For the past 20 years working as a massage therapist myself, I often get asked, “How do I become a massage therapist?” The answer often shocks them when I reply that in the UK, that you don’t actually need a formal qualification. You read that right – to become a massage therapist, you don’t actually need to be qualified at all!


 In this blog post, I’m going to break down how you can become a qualified massage therapist in the UK, and the pros and cons of each path.

Formal Level 3 Training To Become A Massage Therapist


Going down the traditional route is the norm in the UK. Many colleges offer an ITEC qualification in Massage Therapy, which usually takes place part time over the course of a year. The massage course covers the practical elements of massage therapy, as well as health and safety and anatomy and physiology. This will cover a basic full body massage routine, from which you can then learn other advanced massage modalities such as Deep Tissue Massage, Lymphatic Drainage Massage or Pregnancy Massage.

The cost is usually around £1500 and you will need to pass final exams, as well as submit a number of case studies.

The upside of doing an ITEC course, is it will allow you to join professional associations, such as the FHT. This does give the therapist the notion of quality control, as members must adhere to the code of conduct. Otherwise many associations actually offer little value for their membership costs which cost around £60-80 per year.

However, many councils offer discounted rates for working from home if you are a member, therefore it’s always worth checking, especially if you live in London. It is also a plus if you are wishing to write receipts for health insurance claims, such as Health Shield who require either ITEC/VTCT or professional membership. This isn’t something all massage therapists offer, but is something to perhaps take into consideration (as an example, at my company, we provide maybe 1-2 invoices per week.)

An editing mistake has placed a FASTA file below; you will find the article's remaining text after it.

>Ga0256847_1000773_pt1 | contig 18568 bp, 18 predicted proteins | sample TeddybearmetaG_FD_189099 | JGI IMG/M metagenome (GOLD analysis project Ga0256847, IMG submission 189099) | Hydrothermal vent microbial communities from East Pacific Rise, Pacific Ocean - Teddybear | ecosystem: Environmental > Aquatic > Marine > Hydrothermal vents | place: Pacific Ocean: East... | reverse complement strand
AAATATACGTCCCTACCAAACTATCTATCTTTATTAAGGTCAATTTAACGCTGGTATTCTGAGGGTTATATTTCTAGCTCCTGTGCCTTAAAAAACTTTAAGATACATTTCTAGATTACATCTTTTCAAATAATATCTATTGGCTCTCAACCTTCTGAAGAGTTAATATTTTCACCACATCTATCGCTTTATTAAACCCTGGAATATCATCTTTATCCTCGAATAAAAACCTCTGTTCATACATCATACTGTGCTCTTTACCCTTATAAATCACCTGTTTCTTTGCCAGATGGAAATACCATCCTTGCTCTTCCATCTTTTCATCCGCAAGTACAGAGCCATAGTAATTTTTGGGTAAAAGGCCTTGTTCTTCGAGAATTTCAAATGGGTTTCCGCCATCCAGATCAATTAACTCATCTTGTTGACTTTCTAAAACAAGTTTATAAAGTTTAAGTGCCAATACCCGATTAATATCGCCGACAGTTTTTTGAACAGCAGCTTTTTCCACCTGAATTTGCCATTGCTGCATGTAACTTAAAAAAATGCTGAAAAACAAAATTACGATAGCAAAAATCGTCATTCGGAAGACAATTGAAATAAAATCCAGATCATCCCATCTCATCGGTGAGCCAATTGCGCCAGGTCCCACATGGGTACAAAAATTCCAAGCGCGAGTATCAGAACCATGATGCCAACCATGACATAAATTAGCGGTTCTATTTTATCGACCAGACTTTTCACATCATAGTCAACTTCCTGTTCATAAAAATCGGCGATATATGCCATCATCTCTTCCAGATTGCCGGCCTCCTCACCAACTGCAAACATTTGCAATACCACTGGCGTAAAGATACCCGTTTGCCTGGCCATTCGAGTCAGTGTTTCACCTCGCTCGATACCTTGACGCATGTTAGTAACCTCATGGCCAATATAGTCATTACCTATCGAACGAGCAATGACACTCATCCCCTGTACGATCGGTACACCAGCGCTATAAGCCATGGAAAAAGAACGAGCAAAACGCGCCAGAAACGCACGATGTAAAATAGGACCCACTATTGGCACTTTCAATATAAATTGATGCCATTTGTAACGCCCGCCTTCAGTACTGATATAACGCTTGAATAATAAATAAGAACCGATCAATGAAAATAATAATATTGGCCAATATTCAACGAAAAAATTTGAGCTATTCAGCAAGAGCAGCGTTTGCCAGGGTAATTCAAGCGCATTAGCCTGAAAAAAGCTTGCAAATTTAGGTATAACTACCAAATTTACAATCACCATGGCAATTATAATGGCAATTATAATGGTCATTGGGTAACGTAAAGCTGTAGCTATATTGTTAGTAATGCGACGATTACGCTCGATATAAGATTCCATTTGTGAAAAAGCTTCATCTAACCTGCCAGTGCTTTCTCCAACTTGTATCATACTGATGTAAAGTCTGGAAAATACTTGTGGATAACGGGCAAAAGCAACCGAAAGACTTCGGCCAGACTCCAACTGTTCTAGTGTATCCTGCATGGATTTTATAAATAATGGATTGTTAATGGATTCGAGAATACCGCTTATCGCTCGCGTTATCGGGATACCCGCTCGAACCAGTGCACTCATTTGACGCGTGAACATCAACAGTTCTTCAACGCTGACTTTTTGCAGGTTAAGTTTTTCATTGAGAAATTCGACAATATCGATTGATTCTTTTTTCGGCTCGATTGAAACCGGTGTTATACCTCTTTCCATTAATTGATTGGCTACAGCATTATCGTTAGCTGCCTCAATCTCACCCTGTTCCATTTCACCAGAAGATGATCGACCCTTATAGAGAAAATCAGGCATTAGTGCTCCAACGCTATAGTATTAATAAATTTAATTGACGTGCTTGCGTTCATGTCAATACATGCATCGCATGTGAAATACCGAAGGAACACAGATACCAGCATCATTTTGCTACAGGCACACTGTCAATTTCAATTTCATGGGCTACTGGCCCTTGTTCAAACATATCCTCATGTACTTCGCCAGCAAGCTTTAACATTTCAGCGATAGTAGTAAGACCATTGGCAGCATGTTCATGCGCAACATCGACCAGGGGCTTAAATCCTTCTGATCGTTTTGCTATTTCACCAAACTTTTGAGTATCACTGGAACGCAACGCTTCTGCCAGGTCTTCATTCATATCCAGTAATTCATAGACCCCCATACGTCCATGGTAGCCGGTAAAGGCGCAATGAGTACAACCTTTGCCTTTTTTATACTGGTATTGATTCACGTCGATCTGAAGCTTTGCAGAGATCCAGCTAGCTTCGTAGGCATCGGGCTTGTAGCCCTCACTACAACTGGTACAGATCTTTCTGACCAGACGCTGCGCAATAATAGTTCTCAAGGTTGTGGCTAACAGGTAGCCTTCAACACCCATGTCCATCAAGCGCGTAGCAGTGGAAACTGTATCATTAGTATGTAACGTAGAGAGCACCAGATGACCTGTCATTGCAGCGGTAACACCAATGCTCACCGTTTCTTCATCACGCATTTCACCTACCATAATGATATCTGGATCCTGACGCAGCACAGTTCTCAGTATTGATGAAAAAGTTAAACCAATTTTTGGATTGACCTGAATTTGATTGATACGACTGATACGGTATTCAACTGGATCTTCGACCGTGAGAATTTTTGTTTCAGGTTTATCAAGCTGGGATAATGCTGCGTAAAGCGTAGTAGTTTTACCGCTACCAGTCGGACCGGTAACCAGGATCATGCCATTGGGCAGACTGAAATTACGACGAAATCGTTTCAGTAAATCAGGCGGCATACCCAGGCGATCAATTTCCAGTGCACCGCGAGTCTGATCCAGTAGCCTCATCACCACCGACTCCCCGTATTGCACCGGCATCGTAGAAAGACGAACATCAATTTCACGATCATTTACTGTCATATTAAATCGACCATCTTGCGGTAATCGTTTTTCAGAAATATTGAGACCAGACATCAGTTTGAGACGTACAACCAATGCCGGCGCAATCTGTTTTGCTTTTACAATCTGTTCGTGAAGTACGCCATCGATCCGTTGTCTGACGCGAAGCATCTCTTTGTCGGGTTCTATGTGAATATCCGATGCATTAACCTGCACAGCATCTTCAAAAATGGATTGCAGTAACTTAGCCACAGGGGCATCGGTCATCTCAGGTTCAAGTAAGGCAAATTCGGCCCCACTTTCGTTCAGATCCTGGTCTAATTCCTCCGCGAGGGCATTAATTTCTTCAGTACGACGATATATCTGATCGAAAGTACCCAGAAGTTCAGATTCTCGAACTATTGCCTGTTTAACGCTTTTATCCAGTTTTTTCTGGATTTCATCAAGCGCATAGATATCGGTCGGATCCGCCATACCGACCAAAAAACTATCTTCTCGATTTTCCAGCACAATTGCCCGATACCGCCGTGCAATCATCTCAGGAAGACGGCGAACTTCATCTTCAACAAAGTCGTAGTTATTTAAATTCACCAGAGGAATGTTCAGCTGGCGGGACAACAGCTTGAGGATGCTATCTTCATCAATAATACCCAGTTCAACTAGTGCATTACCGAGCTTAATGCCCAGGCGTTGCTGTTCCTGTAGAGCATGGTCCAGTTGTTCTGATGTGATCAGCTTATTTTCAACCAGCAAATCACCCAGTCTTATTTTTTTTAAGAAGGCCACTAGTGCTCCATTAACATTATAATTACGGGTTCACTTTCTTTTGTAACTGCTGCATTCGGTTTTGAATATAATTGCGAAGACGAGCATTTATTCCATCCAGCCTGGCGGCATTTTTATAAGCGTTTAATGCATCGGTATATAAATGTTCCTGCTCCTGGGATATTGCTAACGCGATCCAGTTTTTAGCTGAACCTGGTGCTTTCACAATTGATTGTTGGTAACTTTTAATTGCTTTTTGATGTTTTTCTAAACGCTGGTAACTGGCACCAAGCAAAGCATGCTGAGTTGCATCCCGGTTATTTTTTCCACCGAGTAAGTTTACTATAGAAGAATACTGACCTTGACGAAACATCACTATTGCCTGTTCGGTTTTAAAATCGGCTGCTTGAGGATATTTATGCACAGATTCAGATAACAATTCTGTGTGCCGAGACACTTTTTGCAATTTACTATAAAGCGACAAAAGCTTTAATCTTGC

What do I think of the ITEC course?

I actually took this course in the early 2000s, when it was slightly different. I studied full time for a year, and I have to be honest and say, the classroom element was totally irrelevant to actually working in the real world. Even though my college had a salon open to the public, it was more realistic to working for a spa. I knew this wasn’t the route I wanted to take myself, so I felt the lack of “real life” experience wasn’t equal to the course length.

The anatomy and physiology course is also very comprehensive. In my opinion, too comprehensive for a massage therapist’s needs with many reciting off their knowledge for their exams.

There is also a little opportunity to learn about business and marketing, and what is taught is massively outdated. Handing out business cards at networking events, anyone?

That being said, the course itself is very detailed and a great basis for any aspiring massage therapist. As the course itself is regulated, you have the reassurance that it is of a high quality.


Online Training Courses For Massage Therapists


Believe it or not, in the UK there is nothing stopping you taking an online course in massage therapy. By lunchtime you can start up your own massage business!

I’m not going to write too much about it as, quite frankly, I do not agree with this route into massage therapy at all.

However, many insurance companies will provide you with Professional Indemnity Insurance based on online learning. Again, not a legal requirement but highly recommended. I would suggest if you do choose an online massage therapy course, at least choose one which offers tutor support and feedback.

I will say, I’m not against online learning as a rule, but I do believe beginner hands-on massage courses need to be taught in person.


Private Colleges & Academies


Academies such as The National Massage Academy and other private trainers can be a fantastic way to enter the wellness industry. They can offer intensive training over a few days which will propel you into your career as a massage therapist!

Our founder, Sophie, has 20 years hands-on experience, working in both Cambridge and London, both in clinic settings, carrying out corporate contracts, providing home and hotel visits, as well as growing her current studio into a thriving business with multiple staff. Always having had her eye on what works within the wellness industry, she is often taking inspiration from elsewhere – she knows what works and share her knowledge with her students!

If you are looking at other training providers, perhaps take a look at their tutors – are they running successful businesses themselves, and how long have they been in the industry? What kind of qualifications to they hold (you may be trained by someone who has only gained a quick online qualification themsleves!)

Whichever route you choose to take, we would always suggest gaining insurance and taking time to understand health and safety issues around massage therapy. 

We would love to have you train with us, and if you have any questions, please don’t hesitate to get in touch.